TRUSTED NEWS LEADER FOR COTTONWOOD, CAMP VERDE & THE VERDE VALLEY
Sat, Aug. 15

VERDE HERITAGE 1971: AIRPLANE CRASHES, July

AIRPLANE CRASH EAST OF JEROME, July 3

"The crash of the light aircraft occurred about 1 1/2 miles east of Jerome on the north side of Highway 89A, Saturday, July 3. The impact caused a fire covering 20 acres which was extinguished by Forest Service slurry aircraft and Jerome volunteer firemen. The aircraft had just taken on 40 gallons of fuel at the Prescott airport a few minutes earlier."

"The air crash deaths of Melvin L. Lawrence, 27, and Michelle Horner, 25, both of California, were ruled accidental Friday afternoon in the Upper Verde Precinct Court. Lawrence had been a flight instructor and Miss Horner was a student pilot."

"Deaths were due to multiple injuries and burning. Dr. Albert O. Daniels, of Prescott, performed the postmortem. The hearing was held in the Justice Court of Donald Smyth with 5 witnesses present. The ruling came after Justice of the Peace Donald Smyth, acting as coroner, discharged the jury when 1 of the 6 jurors was unable to be present at the inquest."

"Jurors summoned were: James H. Blevins and Mike Westcott, both of Clarkdale; Art Trevis, Howard Westcott, Jerry Brown, and D. Chase Sigerfoos, all of Cottonwood."

(Verde Independent; Thursday, July 15, 1971; page 15.)

AIRPLANE CRASH NEAR SEDONA AND OAK CREEK CANYON, July 17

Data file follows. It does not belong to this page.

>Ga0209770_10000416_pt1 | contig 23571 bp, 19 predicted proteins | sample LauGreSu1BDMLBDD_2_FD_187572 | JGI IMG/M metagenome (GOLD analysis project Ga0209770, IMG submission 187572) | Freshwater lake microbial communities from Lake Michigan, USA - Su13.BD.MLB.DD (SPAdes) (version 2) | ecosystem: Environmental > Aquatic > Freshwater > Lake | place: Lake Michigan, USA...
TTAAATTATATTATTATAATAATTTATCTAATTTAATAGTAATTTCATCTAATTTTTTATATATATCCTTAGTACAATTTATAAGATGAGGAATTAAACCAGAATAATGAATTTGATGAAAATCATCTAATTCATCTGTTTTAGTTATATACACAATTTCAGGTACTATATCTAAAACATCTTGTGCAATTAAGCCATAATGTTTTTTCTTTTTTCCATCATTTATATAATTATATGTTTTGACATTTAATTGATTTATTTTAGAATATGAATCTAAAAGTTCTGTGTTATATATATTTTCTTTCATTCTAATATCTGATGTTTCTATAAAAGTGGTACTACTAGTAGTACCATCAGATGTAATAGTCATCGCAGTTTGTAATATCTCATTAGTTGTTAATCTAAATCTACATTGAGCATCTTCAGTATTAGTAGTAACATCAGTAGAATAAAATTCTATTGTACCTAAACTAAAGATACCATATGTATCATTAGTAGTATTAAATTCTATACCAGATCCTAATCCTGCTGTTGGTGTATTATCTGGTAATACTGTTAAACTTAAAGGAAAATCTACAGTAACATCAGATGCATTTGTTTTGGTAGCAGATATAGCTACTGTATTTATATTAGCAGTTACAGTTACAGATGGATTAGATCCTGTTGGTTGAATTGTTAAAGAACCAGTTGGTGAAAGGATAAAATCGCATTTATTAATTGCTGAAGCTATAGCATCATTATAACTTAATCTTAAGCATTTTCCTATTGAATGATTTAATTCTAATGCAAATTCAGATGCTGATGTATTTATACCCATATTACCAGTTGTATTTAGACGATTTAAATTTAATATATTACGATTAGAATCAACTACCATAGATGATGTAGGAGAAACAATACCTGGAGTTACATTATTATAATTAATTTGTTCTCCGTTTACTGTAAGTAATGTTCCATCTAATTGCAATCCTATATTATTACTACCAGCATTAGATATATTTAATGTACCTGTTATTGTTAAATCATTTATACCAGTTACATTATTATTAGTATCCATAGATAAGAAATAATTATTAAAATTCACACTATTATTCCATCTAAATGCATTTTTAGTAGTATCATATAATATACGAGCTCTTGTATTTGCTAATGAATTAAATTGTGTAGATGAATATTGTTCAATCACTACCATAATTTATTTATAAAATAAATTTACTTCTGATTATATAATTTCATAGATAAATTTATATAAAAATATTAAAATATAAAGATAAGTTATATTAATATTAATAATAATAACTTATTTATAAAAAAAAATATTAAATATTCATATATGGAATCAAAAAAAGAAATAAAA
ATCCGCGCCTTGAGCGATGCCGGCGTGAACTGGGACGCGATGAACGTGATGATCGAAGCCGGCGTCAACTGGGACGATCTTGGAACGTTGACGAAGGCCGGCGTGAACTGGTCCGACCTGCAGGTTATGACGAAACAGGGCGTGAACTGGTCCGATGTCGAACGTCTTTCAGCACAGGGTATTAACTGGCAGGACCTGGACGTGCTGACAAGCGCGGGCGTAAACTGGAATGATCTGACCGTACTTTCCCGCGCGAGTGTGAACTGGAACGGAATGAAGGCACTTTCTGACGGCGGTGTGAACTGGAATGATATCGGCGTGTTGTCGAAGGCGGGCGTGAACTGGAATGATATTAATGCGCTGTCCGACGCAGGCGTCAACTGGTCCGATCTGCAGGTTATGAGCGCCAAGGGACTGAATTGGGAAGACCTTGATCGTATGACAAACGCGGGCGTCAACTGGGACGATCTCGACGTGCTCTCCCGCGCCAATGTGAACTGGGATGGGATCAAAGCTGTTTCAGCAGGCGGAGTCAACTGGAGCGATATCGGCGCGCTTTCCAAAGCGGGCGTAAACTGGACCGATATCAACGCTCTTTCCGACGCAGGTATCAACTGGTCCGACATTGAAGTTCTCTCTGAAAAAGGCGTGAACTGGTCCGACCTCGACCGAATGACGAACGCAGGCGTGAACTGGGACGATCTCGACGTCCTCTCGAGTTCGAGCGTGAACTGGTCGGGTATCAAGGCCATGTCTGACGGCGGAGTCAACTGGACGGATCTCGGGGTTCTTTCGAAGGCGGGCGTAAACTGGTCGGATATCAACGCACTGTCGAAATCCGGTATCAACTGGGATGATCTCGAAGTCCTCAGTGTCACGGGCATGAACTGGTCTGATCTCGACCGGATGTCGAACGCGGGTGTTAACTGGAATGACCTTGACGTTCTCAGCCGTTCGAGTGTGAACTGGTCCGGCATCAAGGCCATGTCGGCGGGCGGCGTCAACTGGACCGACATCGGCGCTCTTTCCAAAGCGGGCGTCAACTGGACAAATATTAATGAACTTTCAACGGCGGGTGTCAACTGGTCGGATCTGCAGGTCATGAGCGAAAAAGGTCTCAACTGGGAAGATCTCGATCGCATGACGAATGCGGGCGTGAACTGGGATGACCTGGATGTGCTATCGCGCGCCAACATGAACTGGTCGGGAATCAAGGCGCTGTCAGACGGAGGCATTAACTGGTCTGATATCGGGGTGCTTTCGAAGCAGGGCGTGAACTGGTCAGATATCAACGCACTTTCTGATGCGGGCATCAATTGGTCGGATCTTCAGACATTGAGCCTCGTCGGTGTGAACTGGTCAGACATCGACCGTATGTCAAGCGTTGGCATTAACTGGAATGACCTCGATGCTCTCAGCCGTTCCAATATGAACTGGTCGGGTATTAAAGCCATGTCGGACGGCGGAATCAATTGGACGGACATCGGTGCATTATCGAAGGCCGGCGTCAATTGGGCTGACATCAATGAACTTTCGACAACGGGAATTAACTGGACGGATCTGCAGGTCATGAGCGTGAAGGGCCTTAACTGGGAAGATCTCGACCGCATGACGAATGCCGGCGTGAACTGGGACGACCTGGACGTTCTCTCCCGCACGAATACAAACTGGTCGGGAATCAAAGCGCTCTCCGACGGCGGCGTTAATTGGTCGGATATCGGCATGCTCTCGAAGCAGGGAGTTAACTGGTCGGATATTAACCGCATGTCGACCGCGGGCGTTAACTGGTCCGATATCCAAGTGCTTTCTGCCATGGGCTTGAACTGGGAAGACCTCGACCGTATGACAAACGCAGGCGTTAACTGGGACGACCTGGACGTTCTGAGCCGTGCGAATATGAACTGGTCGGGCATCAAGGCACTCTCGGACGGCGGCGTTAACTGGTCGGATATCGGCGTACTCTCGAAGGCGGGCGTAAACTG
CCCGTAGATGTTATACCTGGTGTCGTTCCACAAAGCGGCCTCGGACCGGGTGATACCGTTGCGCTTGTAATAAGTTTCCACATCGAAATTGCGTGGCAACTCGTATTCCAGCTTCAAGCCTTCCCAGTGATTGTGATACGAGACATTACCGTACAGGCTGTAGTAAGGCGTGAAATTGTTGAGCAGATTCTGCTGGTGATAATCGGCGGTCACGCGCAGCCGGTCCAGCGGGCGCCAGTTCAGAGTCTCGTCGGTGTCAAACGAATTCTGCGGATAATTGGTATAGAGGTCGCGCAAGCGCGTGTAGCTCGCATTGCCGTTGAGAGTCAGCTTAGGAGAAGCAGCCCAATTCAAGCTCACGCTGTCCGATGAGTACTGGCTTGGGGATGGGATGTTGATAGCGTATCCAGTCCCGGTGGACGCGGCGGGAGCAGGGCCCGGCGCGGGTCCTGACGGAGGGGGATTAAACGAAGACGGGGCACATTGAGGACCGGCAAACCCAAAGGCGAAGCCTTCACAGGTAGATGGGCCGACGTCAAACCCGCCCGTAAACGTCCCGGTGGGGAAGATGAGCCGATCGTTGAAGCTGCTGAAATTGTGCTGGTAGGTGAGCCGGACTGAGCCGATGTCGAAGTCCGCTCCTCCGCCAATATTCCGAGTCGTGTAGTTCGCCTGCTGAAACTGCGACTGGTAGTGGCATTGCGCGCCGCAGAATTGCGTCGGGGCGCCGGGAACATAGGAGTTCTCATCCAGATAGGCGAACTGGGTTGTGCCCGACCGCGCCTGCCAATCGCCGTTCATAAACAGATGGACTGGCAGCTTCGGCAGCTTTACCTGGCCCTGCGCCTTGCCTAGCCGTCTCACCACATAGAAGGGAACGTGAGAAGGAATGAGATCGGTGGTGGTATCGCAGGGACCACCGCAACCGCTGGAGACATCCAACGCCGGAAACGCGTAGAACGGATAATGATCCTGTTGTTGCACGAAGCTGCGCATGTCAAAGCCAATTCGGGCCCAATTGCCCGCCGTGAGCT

"A veteran Flagstaff pilot and the new Coconino Forest Flagstaff District Ranger were killed Saturday afternoon when the Cessna 206 plane they were flying to observe the lightening caused Slide Fire near Sedona and Oak Creek Canyon crashed into the rim. Cause of the crash, still unknown at press time, is under investigation by the Federal Aviation Administration."

"The men were Pilot Harold D. Slay, of Wright Flyte Service, and Ranger Rollo Julander, 44, flying as a Forest Service observer. Slay, who had had 15,000 hours of flight time, was 'a highly revered pilot,' according to John Carruthers, Fixed Base Operator of the Sedona Airport. It was Ranger Julander's first observation flight, Carruthers says."

"During forest fires, he reports, the Forest Service engages commercial flying services to fly the Forest Service observers over the scene so that the proper placement of fire fighters and other operations may be managed. Julander, who had his own radio for ground communication, is said to have reported trouble just before the crash."

"The plane had been flown out of Flagstaff. The crash did not start a fire. The bodies of the two men were brought out shortly after the crash, according to forest service officials."

"By Elizabeth Rigby, Sedona Editor."

(Verde Independent; Thursday, July 22, 1971; page 1.)

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